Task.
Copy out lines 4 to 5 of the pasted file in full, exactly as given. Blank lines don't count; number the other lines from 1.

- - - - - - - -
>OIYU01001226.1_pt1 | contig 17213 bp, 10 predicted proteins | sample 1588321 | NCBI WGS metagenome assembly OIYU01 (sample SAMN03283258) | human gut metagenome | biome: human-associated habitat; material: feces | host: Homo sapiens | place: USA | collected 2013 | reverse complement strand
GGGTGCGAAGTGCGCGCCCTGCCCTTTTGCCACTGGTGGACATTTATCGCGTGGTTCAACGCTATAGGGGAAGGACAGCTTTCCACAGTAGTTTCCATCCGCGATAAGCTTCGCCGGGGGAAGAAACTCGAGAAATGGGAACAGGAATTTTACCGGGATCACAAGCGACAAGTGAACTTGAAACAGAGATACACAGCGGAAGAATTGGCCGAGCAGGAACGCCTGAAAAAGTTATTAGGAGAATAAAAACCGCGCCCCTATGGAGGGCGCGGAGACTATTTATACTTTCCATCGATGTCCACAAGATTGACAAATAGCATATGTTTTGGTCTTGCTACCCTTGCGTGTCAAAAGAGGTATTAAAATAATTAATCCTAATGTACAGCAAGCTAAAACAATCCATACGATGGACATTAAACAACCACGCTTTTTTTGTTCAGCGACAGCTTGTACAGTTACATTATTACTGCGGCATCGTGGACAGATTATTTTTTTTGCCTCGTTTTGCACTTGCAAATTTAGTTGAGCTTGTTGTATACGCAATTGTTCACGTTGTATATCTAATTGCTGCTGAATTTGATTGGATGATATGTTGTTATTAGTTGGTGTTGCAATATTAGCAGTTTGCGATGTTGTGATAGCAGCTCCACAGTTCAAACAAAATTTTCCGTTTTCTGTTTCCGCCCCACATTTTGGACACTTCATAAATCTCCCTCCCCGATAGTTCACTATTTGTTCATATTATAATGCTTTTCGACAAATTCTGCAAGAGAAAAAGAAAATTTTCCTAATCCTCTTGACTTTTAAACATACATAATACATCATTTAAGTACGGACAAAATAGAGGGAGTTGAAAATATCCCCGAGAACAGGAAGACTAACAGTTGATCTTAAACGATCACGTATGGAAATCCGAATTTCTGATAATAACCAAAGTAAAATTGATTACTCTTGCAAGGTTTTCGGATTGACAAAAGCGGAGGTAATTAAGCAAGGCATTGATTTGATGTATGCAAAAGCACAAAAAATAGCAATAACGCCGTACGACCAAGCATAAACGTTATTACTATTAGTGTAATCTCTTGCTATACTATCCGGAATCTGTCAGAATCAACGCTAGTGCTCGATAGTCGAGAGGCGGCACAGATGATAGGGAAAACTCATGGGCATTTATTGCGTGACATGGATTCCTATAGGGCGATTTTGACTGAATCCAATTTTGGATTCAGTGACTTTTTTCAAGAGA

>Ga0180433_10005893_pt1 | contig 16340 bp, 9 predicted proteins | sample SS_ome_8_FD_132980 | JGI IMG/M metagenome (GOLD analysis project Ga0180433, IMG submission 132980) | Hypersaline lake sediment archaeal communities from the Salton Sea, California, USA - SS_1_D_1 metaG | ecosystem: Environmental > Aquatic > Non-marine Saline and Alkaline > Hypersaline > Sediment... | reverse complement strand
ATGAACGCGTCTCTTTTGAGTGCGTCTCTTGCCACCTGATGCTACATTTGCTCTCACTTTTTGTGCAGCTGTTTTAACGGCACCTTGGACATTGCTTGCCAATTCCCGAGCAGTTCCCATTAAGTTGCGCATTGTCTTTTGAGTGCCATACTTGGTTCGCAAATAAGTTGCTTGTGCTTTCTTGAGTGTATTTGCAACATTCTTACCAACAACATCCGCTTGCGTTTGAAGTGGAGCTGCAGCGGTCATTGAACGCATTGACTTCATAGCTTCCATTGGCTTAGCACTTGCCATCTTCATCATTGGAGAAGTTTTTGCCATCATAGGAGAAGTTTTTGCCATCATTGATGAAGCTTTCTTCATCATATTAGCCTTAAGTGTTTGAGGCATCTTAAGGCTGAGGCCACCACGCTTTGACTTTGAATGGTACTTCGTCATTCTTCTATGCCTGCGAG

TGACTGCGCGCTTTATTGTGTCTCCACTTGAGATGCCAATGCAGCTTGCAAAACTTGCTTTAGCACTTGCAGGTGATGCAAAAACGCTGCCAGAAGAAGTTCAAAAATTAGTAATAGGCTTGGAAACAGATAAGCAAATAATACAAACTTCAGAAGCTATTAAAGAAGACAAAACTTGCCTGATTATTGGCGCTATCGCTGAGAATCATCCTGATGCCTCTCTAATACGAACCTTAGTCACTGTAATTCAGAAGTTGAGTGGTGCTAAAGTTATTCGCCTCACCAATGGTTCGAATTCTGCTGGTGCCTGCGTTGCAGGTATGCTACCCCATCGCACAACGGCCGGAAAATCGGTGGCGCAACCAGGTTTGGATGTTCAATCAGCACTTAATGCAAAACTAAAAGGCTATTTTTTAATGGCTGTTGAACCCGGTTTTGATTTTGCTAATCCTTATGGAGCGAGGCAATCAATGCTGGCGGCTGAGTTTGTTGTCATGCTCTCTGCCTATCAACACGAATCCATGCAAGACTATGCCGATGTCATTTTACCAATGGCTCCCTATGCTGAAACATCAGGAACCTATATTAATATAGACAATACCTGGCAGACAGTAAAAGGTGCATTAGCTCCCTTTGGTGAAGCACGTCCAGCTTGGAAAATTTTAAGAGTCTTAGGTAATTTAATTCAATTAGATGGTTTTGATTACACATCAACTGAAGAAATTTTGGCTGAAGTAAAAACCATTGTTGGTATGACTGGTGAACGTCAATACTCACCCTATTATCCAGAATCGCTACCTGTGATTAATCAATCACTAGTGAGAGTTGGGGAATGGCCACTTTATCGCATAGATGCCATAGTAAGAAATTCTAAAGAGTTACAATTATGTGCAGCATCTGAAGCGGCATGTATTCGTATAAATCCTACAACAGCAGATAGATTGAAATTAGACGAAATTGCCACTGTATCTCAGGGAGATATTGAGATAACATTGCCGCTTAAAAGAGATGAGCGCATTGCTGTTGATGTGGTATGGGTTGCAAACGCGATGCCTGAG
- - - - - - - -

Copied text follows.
ATGAACGCGTCTCTTTTGAGTGCGTCTCTTGCCACCTGATGCTACATTTGCTCTCACTTTTTGTGCAGCTGTTTTAACGGCACCTTGGACATTGCTTGCCAATTCCCGAGCAGTTCCCATTAAGTTGCGCATTGTCTTTTGAGTGCCATACTTGGTTCGCAAATAAGTTGCTTGTGCTTTCTTGAGTGTATTTGCAACATTCTTACCAACAACATCCGCTTGCGTTTGAAGTGGAGCTGCAGCGGTCATTGAACGCATTGACTTCATAGCTTCCATTGGCTTAGCACTTGCCATCTTCATCATTGGAGAAGTTTTTGCCATCATAGGAGAAGTTTTTGCCATCATTGATGAAGCTTTCTTCATCATATTAGCCTTAAGTGTTTGAGGCATCTTAAGGCTGAGGCCACCACGCTTTGACTTTGAATGGTACTTCGTCATTCTTCTATGCCTGCGAG

TGACTGCGCGCTTTATTGTGTCTCCACTTGAGATGCCAATGCAGCTTGCAAAACTTGCTTTAGCACTTGCAGGTGATGCAAAAACGCTGCCAGAAGAAGTTCAAAAATTAGTAATAGGCTTGGAAACAGATAAGCAAATAATACAAACTTCAGAAGCTATTAAAGAAGACAAAACTTGCCTGATTATTGGCGCTATCGCTGAGAATCATCCTGATGCCTCTCTAATACGAACCTTAGTCACTGTAATTCAGAAGTTGAGTGGTGCTAAAGTTATTCGCCTCACCAATGGTTCGAATTCTGCTGGTGCCTGCGTTGCAGGTATGCTACCCCATCGCACAACGGCCGGAAAATCGGTGGCGCAACCAGGTTTGGATGTTCAATCAGCACTTAATGCAAAACTAAAAGGCTATTTTTTAATGGCTGTTGAACCCGGTTTTGATTTTGCTAATCCTTATGGAGCGAGGCAATCAATGCTGGCGGCTGAGTTTGTTGTCATGCTCTCTGCCTATCAACACGAATCCATGCAAGACTATGCCGATGTCATTTTACCAATGGCTCCCTATGCTGAAACATCAGGAACCTATATTAATATAGACAATACCTGGCAGACAGTAAAAGGTGCATTAGCTCCCTTTGGTGAAGCACGTCCAGCTTGGAAAATTTTAAGAGTCTTAGGTAATTTAATTCAATTAGATGGTTTTGATTACACATCAACTGAAGAAATTTTGGCTGAAGTAAAAACCATTGTTGGTATGACTGGTGAACGTCAATACTCACCCTATTATCCAGAATCGCTACCTGTGATTAATCAATCACTAGTGAGAGTTGGGGAATGGCCACTTTATCGCATAGATGCCATAGTAAGAAATTCTAAAGAGTTACAATTATGTGCAGCATCTGAAGCGGCATGTATTCGTATAAATCCTACAACAGCAGATAGATTGAAATTAGACGAAATTGCCACTGTATCTCAGGGAGATATTGAGATAACATTGCCGCTTAAAAGAGATGAGCGCATTGCTGTTGATGTGGTATGGGTTGCAAACGCGATGCCTGAG